Educator Resource Guides

The MoAD Education Department prepares Educator Resource Guides to accompany each of our Exhibitions. Our Resource Guides are interdisciplinary and written to align with California State Common Core Standards for grades 3 through 12. Each Resource Guide contains artist background information, lesson plans, and hands-on activities to help students gain a deeper understanding of the artworks featured in each exhibition.

 

EN MAS'

EN MAS': Carnival and Performance Art of the Caribbean

EN MAS’ introduces performance art with a focus on the influence that Carnival and related masquerading traditions in and of the Caribbean and its diasporas have had on contemporary performance discourse and practice. The exhibition is composed of commissioned installations by nine artists, which were originally presented throughout the 2014-15 Caribbean Carnival season. The associated Educator’s Resource Guide offers students a glimpse into the works of the artists through questions to use during their visit to MoAD, post-visit discussion questions, and suggested lesson plans to facilitate a deeper examination of the artworks. Due to the complex and theoretical framework of the exhibition, we suggest using these activities for students in grades seven and above.

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Todd Gray

Todd Gray: My Life in the Bush with MJ & Iggy

My Life in the Bush with MJ and Iggy is an exhibition of artworks by Los Angeles and Ghana-based artist Todd Gray. Composed of photographs taken throughout his life, Gray layers, splices and interweaves images of photographs taken of Michael Jackson, Iggy Pop, Ghana, and his other travels. The associated Educator’s Resource Guide provides students with questions to use during their visit to MoAD, discussion questions to dive deeper into the themes of the exhibition, further reading, and suggestions for additional lesson plans. Due to the complexity of themes presented in the exhibition, we suggest using these activities for students in grades eight and above.

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The Ease of Fiction

The Ease of Fiction

The Ease of Fiction Educator’s Resource Guide explores the themes of the exhibition curated by Dexter Wimberley. The exhibition features the artworks of four artists who were born in different countries throughout the African continent and now live in the United States. Activities in this guide ask students to question popular narratives of African Diasporic identity and culture, view artworks through a critical lens, and create a self-portrait to actively express their self-identity. The activities are developed for students in grades six and above.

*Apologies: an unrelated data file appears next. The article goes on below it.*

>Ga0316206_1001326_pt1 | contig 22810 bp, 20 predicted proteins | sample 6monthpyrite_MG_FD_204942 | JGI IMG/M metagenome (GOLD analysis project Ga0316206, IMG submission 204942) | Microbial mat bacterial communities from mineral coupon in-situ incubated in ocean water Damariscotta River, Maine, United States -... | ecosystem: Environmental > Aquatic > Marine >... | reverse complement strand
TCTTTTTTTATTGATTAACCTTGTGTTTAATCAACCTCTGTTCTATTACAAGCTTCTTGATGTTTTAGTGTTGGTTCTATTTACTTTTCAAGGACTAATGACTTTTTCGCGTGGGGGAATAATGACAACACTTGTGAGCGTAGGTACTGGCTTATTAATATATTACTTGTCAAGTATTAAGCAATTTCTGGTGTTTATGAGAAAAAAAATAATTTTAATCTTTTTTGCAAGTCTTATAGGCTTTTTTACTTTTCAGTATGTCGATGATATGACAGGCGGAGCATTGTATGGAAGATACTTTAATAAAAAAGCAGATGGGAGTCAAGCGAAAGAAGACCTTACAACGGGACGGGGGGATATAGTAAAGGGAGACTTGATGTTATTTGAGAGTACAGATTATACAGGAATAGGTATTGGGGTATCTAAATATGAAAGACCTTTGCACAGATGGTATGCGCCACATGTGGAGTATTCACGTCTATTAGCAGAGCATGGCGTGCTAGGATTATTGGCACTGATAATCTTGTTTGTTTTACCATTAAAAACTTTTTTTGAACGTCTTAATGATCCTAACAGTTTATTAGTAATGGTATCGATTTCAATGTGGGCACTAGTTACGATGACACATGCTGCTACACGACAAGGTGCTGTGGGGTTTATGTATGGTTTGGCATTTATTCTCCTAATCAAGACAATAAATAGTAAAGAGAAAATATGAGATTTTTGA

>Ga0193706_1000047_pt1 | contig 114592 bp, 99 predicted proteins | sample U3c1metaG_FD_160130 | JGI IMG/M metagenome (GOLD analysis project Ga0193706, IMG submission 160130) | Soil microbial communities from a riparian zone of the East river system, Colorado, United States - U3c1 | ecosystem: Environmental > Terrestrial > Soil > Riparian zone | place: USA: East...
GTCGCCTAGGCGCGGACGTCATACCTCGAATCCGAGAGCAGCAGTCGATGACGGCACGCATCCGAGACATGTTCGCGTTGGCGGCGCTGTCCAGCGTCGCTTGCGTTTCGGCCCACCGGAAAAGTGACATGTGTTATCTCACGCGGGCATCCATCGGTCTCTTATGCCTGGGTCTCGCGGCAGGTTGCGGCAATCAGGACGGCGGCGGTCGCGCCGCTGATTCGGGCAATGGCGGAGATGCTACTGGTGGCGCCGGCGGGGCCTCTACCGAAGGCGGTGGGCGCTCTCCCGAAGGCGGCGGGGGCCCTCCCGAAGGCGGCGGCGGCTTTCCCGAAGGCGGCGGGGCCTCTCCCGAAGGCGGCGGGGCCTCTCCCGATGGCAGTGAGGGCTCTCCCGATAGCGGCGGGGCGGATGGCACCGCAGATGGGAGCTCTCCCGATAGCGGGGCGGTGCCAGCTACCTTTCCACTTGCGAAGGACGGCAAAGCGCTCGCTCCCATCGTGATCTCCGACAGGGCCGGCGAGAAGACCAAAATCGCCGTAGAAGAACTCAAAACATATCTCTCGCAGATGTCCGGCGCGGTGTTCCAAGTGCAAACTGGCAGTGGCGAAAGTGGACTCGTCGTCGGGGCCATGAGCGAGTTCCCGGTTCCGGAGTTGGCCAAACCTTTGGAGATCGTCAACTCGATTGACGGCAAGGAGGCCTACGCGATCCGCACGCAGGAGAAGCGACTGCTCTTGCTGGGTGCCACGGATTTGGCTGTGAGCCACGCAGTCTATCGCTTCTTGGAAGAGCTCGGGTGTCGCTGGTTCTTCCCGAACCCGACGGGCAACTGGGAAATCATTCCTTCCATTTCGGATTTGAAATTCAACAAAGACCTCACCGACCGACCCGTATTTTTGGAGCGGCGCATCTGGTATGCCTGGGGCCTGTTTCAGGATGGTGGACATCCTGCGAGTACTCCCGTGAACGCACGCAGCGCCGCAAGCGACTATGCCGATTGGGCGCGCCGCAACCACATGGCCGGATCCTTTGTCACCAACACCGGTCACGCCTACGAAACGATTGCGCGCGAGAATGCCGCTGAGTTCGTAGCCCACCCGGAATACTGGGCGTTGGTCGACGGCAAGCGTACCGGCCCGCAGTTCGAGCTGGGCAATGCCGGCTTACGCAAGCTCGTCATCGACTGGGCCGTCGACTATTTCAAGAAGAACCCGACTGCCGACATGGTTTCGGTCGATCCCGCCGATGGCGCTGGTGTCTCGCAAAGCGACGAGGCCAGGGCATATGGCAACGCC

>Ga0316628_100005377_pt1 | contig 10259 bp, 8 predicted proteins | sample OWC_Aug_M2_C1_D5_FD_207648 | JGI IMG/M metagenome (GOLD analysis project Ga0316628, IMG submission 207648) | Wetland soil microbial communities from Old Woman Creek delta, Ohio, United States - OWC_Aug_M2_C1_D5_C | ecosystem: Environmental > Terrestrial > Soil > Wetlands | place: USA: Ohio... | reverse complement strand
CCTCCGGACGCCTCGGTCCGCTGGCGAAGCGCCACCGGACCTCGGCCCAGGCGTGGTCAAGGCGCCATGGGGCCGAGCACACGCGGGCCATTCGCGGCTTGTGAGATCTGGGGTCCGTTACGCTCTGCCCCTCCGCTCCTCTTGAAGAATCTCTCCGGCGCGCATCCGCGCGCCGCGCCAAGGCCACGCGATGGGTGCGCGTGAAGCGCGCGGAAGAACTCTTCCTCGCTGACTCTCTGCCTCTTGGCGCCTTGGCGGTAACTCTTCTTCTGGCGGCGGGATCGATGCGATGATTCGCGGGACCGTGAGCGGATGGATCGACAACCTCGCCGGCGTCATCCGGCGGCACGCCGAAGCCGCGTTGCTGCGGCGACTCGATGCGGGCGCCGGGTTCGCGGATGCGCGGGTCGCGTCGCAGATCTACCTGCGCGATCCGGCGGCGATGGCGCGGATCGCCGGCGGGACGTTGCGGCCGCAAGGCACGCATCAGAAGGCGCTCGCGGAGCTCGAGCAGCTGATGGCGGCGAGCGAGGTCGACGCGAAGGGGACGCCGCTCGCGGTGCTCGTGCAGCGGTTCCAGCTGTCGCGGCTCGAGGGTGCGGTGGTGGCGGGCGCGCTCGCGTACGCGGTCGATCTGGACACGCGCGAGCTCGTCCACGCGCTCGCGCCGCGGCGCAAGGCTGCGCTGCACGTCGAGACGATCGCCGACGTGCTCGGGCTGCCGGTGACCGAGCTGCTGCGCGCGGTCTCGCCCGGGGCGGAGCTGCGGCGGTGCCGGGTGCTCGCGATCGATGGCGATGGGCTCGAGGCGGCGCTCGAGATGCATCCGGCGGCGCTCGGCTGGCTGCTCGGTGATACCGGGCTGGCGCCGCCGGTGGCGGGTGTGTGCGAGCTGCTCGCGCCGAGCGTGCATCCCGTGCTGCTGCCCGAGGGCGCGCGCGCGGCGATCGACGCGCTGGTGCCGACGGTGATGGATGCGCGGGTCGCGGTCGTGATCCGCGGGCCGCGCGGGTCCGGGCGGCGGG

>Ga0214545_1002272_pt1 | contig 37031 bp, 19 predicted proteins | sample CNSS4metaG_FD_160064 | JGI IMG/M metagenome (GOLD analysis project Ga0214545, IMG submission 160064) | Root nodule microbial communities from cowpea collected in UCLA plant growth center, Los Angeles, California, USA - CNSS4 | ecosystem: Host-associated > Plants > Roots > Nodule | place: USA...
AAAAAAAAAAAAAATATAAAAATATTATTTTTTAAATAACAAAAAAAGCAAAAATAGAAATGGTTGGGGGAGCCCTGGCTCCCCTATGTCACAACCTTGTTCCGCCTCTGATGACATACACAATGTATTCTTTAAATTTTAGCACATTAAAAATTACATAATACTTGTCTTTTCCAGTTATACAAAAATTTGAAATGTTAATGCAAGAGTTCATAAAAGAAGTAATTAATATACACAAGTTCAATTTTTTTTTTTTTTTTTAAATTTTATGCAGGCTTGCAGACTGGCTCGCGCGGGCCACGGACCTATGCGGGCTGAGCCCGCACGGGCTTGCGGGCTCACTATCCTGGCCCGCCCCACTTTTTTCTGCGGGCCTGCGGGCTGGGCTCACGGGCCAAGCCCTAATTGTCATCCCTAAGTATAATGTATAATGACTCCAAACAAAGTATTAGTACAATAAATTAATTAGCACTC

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Toyin Ojih Odutola

A Matter of Fact

A Matter of Fact presents a new body of work from Toyin Ojih Odutola. With vibrant pastel and charcoal drawings developed out of her unique pen ink and pencil style, Ojih Odutola presents a meditation on the expression and constructs of wealth. From a portrait of a mother and daughter enjoying an equestrian afternoon to the commanding presentation of The Marchioness elegantly poised presiding within a mansion, these drawings allow one to recognize wealth, as it exists beyond fact or questioning.

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Where Is Here

Where Is Here

Where Is Here, curated by Jacqueline Francis and Kathy Zarur, evokes the real and conceptual space through which we travel. The exhibition presents the works of contemporary artists who are developing personal and engaged visual and musical systems to claim, make, and describe space. The imagery is both straightforward and poetic.

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Dandy Lion

Dandy Lion: Rearticulating Black Masculine Identity

Dandy Lion: (Re)Articulating Black Masculine Identity is a traveling photography- and film- based curatorial project that features the images of photographers and filmmakers from throughout the African Diaspora. Their subject matter is cis-gender Black men in urban, rural, literal and abstract landscapes across the globe, who defy stereotypical and monolithic understandings of masculinity within the Black community. Its discourse intersects class, gender formations, ethnicity, ideology and style. Dandy Lion confronts the hyper “thug” narrative and is a portrait of the multi-varied alternative identities that have always existed in Diasporic communities.

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